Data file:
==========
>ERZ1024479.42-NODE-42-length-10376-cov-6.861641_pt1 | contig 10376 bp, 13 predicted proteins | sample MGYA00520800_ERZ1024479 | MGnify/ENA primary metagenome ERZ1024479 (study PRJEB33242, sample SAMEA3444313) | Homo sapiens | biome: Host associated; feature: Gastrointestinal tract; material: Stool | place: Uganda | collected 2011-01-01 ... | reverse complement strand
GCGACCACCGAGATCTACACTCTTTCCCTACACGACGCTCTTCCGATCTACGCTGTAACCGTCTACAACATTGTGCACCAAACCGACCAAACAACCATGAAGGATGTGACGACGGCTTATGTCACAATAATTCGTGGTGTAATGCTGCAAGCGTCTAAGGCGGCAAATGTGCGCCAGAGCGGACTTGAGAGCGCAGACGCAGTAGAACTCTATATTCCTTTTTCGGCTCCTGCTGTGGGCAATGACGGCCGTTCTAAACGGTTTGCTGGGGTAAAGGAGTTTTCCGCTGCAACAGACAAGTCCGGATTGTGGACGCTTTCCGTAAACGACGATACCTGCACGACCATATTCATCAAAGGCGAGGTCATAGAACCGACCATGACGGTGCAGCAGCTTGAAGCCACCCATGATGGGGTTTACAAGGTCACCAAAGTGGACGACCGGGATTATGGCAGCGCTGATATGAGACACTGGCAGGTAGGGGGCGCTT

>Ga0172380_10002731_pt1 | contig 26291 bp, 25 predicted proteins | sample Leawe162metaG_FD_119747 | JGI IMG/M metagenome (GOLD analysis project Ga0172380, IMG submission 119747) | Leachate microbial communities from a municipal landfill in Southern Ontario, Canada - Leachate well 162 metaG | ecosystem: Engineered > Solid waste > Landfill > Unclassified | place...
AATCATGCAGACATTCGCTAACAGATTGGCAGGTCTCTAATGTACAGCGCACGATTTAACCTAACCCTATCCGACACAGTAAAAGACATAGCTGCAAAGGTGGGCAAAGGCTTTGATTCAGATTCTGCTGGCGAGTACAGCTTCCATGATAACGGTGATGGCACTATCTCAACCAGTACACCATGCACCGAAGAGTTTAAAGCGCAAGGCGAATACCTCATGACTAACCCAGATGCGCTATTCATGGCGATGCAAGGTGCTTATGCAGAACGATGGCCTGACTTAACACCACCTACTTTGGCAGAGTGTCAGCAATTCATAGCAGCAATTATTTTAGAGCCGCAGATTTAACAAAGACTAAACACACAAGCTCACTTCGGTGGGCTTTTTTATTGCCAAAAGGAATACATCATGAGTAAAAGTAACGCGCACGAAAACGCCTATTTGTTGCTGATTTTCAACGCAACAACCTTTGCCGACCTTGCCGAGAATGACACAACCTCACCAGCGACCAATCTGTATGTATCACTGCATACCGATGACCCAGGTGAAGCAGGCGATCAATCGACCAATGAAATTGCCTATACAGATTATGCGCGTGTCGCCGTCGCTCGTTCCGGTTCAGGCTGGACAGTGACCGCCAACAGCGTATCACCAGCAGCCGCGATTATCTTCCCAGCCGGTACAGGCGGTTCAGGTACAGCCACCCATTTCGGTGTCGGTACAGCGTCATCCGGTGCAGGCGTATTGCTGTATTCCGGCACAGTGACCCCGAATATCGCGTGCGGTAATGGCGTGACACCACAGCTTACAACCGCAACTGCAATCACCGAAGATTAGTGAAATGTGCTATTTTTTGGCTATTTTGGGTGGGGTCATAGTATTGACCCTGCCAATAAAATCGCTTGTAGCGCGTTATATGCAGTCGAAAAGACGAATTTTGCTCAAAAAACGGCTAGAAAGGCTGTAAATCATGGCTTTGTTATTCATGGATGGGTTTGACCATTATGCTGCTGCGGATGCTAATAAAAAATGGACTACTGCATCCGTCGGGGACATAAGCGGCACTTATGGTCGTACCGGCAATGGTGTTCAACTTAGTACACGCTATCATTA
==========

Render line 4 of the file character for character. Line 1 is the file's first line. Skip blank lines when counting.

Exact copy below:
AATCATGCAGACATTCGCTAACAGATTGGCAGGTCTCTAATGTACAGCGCACGATTTAACCTAACCCTATCCGACACAGTAAAAGACATAGCTGCAAAGGTGGGCAAAGGCTTTGATTCAGATTCTGCTGGCGAGTACAGCTTCCATGATAACGGTGATGGCACTATCTCAACCAGTACACCATGCACCGAAGAGTTTAAAGCGCAAGGCGAATACCTCATGACTAACCCAGATGCGCTATTCATGGCGATGCAAGGTGCTTATGCAGAACGATGGCCTGACTTAACACCACCTACTTTGGCAGAGTGTCAGCAATTCATAGCAGCAATTATTTTAGAGCCGCAGATTTAACAAAGACTAAACACACAAGCTCACTTCGGTGGGCTTTTTTATTGCCAAAAGGAATACATCATGAGTAAAAGTAACGCGCACGAAAACGCCTATTTGTTGCTGATTTTCAACGCAACAACCTTTGCCGACCTTGCCGAGAATGACACAACCTCACCAGCGACCAATCTGTATGTATCACTGCATACCGATGACCCAGGTGAAGCAGGCGATCAATCGACCAATGAAATTGCCTATACAGATTATGCGCGTGTCGCCGTCGCTCGTTCCGGTTCAGGCTGGACAGTGACCGCCAACAGCGTATCACCAGCAGCCGCGATTATCTTCCCAGCCGGTACAGGCGGTTCAGGTACAGCCACCCATTTCGGTGTCGGTACAGCGTCATCCGGTGCAGGCGTATTGCTGTATTCCGGCACAGTGACCCCGAATATCGCGTGCGGTAATGGCGTGACACCACAGCTTACAACCGCAACTGCAATCACCGAAGATTAGTGAAATGTGCTATTTTTTGGCTATTTTGGGTGGGGTCATAGTATTGACCCTGCCAATAAAATCGCTTGTAGCGCGTTATATGCAGTCGAAAAGACGAATTTTGCTCAAAAAACGGCTAGAAAGGCTGTAAATCATGGCTTTGTTATTCATGGATGGGTTTGACCATTATGCTGCTGCGGATGCTAATAAAAAATGGACTACTGCATCCGTCGGGGACATAAGCGGCACTTATGGTCGTACCGGCAATGGTGTTCAACTTAGTACACGCTATCATTA